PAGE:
Politics

Abortion Advocates’ Biggest Priorities For The Next 4 Years

Forty-eight years since Roe v. Wade, there’s still a lot of work to do.

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In 2013, Texas implemented a slew of laws targeting abortion providers, shuttering over half of the state’s 40-some clinics overnight. The founder, CEO, and president of one such clinic, Amy Hagstrom Miller of Whole Woman’s Health, felt she had no option other than to sue the state to protect Texans’ right to choose. Still, as the now-landmark case Whole Woman's Health v. Hellerstedt wound its way through the federal court system, she was commonly asked the question: “Are you ready to risk the abortion rights of the whole country?” Bringing a case to the Supreme Court can lead to a Roe v. Wade-level decision — expanding rights for the entire nation — or the opposite.

Nine years later, and with three reproductive rights cases currently in the federal court system, Hagstrom Miller finds herself in a situation with similarly high stakes. Though the Supreme Court said access to safe, legal abortions was a constitutional right 48 years ago, the anti-choice movement has steadily chipped away at the protections enshrined in Roe through restrictions and bans. The October SCOTUS confirmation of Justice Amy Coney Barrett, who is publicly anti-choice, was another blow to the reproductive rights movement, advocates said at the time.

Says Hagstrom Miller, “You have to ask, ‘What advancements or rollbacks could happen?’” if the court rules one way or the other.

But while bringing cases to SCOTUS was one of the only ways to protect national access under President Trump and a Republican-dominated Congress, a lot has changed in just three months. With the inauguration of President Joe Biden in the bag, pro-choice groups are gearing up to not just preserve the status quo, but expand abortion access — and rights — nationwide.

“We’ve long known that the promise of Roe v. Wade was never real for working families in America,” Kelsey Ryland, co-director of All* Above All, a reproductive justice policy and strategy organization, tells Bustle. That’s why, she adds, now’s the time to “re-imagine” what Roe can do for people. “The courts are one piece of protecting access to abortion care, but they’re not our saving grace.”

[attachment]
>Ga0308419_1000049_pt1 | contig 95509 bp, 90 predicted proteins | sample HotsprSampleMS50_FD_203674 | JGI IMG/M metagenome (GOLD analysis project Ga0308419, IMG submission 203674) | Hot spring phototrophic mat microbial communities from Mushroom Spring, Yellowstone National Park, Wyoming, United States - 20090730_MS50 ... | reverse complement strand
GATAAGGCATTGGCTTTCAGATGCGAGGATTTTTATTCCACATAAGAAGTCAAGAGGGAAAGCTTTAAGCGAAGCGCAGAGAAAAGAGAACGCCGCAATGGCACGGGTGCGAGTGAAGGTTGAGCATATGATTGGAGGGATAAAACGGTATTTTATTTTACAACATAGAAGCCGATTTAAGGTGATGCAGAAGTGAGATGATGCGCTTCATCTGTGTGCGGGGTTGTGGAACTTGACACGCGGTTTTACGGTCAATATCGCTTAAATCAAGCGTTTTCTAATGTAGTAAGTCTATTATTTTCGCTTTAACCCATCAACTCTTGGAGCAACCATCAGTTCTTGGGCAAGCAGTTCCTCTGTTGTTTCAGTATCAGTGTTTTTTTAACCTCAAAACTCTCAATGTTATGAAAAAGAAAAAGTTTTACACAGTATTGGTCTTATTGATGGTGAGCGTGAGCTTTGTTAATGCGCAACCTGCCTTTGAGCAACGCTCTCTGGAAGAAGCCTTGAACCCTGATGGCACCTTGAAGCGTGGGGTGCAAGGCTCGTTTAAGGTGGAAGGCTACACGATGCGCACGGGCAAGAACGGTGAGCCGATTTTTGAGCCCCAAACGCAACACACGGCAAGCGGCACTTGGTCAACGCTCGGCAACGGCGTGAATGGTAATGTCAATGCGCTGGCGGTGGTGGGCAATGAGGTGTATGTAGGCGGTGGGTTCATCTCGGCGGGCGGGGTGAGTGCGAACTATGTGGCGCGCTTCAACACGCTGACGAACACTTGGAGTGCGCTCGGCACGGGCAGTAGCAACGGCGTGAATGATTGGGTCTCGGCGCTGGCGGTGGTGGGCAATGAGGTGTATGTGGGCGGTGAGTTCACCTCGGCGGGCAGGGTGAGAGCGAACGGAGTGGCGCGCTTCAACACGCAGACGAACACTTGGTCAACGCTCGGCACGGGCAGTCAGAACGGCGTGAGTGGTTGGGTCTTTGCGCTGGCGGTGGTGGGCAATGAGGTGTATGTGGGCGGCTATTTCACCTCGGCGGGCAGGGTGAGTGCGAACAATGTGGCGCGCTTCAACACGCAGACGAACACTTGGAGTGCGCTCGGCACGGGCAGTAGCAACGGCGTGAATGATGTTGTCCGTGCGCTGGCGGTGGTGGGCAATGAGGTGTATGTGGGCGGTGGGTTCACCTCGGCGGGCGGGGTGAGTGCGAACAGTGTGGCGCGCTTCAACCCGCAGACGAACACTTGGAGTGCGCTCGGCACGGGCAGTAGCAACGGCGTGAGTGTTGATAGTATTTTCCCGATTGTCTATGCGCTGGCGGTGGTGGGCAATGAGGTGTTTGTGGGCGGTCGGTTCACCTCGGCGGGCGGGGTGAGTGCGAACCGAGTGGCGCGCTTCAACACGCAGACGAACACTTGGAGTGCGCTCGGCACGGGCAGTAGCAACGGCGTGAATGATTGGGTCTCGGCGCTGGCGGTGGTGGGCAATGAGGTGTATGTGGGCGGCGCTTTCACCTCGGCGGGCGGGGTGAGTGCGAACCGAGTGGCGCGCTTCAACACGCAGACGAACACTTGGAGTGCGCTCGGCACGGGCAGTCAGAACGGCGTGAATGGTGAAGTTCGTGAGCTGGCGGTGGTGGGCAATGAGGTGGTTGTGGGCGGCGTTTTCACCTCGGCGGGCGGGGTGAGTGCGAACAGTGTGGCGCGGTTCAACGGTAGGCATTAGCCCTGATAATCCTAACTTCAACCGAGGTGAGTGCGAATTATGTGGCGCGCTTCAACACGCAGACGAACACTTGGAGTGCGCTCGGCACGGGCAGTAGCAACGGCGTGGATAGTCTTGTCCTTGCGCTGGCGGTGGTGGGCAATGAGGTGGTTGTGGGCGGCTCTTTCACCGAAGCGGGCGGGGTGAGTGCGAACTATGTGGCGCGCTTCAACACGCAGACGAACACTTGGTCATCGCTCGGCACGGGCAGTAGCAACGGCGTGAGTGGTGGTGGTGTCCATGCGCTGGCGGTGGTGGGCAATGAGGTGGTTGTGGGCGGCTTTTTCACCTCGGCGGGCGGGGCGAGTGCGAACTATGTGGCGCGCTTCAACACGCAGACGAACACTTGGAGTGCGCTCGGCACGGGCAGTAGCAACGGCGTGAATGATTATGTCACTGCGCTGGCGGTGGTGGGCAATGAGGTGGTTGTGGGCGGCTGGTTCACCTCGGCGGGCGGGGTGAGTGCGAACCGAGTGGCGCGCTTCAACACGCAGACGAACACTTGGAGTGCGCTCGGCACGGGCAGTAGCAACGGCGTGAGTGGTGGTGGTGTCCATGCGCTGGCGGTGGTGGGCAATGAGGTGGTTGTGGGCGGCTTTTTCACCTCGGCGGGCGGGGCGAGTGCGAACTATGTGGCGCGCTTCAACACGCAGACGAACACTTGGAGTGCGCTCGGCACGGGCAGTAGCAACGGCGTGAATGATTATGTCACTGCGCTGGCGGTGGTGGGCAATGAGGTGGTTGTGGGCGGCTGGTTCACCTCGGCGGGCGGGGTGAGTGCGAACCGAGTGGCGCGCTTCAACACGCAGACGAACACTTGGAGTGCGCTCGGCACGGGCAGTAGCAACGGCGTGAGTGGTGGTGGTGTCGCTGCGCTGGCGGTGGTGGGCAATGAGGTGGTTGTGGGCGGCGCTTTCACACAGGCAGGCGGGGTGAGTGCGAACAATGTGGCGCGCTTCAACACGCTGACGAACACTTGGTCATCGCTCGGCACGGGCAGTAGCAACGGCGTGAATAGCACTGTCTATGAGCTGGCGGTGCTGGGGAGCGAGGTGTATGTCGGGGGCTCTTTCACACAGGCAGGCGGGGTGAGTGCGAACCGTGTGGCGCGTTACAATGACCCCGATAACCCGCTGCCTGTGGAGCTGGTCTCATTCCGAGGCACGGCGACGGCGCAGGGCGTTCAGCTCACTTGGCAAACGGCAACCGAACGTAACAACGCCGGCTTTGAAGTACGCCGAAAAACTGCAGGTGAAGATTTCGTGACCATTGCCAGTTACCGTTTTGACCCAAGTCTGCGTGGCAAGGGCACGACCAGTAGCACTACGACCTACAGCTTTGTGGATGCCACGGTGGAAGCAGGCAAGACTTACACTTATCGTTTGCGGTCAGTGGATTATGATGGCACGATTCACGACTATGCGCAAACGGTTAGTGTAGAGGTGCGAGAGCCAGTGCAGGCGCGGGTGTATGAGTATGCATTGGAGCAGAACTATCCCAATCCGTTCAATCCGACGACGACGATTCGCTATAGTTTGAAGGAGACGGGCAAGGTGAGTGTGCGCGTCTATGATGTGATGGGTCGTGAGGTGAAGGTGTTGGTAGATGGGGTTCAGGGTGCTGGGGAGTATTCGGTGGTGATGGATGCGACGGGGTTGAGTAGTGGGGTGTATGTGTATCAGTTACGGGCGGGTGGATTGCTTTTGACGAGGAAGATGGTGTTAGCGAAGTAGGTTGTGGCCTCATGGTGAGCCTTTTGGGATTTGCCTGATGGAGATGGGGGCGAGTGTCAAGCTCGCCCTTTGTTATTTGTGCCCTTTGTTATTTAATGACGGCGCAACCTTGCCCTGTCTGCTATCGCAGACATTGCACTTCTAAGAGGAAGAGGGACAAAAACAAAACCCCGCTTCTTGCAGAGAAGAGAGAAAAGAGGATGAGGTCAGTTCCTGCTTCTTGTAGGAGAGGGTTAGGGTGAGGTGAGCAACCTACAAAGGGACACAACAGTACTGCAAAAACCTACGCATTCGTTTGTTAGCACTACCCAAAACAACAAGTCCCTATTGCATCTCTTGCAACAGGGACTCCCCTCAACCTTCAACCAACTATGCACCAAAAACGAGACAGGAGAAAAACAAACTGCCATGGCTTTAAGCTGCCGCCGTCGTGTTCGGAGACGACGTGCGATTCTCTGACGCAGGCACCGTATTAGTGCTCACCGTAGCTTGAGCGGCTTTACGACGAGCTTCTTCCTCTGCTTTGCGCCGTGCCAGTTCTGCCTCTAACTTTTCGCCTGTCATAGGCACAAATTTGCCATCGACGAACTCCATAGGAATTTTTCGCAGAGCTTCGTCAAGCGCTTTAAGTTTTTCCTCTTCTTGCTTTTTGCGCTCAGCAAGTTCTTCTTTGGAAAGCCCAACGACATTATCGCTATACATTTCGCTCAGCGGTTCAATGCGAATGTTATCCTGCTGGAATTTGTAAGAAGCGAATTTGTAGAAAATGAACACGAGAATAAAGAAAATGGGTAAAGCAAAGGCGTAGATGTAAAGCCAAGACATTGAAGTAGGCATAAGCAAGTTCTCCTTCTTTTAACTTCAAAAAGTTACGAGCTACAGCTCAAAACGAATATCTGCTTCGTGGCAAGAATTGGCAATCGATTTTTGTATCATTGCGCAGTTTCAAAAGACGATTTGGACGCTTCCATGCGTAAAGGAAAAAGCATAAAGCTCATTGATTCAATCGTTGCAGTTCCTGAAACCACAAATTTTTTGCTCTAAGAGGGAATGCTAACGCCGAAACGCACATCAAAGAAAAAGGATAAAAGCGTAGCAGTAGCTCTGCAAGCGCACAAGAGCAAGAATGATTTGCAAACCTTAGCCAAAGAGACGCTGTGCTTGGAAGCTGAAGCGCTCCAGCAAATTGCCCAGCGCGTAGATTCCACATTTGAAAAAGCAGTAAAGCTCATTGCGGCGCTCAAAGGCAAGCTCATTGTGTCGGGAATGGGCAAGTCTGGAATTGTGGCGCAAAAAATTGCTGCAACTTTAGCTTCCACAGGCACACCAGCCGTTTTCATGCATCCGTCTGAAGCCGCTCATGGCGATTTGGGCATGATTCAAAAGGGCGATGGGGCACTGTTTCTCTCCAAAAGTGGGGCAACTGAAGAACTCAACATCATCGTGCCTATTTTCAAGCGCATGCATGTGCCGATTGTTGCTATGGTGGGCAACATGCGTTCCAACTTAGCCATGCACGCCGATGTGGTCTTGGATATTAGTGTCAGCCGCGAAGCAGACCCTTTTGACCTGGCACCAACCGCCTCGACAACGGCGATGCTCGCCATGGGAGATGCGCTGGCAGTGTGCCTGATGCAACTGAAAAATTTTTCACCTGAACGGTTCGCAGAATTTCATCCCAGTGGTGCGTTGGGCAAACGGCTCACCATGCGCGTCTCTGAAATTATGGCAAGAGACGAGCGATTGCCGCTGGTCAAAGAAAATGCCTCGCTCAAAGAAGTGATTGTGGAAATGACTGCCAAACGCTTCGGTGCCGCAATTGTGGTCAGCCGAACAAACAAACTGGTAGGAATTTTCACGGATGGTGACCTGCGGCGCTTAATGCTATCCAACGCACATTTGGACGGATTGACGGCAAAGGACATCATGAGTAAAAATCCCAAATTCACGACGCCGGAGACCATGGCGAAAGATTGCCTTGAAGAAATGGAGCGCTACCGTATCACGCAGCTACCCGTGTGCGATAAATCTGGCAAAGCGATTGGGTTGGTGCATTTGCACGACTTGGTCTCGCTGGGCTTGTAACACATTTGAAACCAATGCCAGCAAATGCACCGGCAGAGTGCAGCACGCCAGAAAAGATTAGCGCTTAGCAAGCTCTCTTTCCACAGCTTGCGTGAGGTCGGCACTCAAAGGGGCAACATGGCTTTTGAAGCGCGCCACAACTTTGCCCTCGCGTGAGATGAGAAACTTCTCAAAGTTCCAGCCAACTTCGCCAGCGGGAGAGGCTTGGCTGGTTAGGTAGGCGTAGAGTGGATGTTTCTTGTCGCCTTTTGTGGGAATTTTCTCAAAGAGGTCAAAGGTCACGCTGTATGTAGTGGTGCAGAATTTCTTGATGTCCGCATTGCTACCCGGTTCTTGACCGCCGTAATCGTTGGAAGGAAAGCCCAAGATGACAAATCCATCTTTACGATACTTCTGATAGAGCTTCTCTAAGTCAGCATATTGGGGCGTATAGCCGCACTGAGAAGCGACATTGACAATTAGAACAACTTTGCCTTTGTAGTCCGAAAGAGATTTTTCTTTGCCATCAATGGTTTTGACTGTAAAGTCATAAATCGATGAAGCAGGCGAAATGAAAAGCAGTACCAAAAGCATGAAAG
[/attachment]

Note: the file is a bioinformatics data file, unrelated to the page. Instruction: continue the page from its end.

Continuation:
Below, four reproductive rights advocates explain what their biggest priorities are for the next four years.

Ending Economic Marginalization

A major first step to expanding reproductive health care access in the United States independent of the court system would be repealing the Hyde Amendment, the annual budget bill rider that bars federal funds from paying for abortions. Under Hyde, people enrolled in Medicaid can’t use that health insurance for terminating a pregnancy, except in limited cases. This budget detail keeps the poorest Americans from receiving the same health care that their wealthier, privately insured peers have. Without insurance coverage, a first-trimester abortion costs about $500 in the United States just for the procedure; many clinics charge up to $250 in additional fees.

The Biden administration has pledged to remove abortion coverage bans like Hyde from the budget, and a slim Democratic majority in both the House and Senate mean that it’s possible. But Ryland stresses that Hyde is just one piece of the puzzle. Earlier this month, All* Above All released a policy proposal that would holistically address how economic marginalization keeps people from getting comprehensive reproductive care. In addition to ending Hyde, the proposal points to raising the federal minimum wage to $15 an hour, ending tipped wages, protecting essential workers from deportation, and including low-wage workers in economic recovery efforts as actions the Biden-Harris administration can take in their first 100 days.

“We have a great opportunity with the new administration and we’re really calling on the Biden-Harris administration to build back bolder,” Ryland says. “This is what we mean when we say that Roe was never enough. People need comprehensive and bold solutions to thrive and get the care they need.”

Getting Money To People, Quickly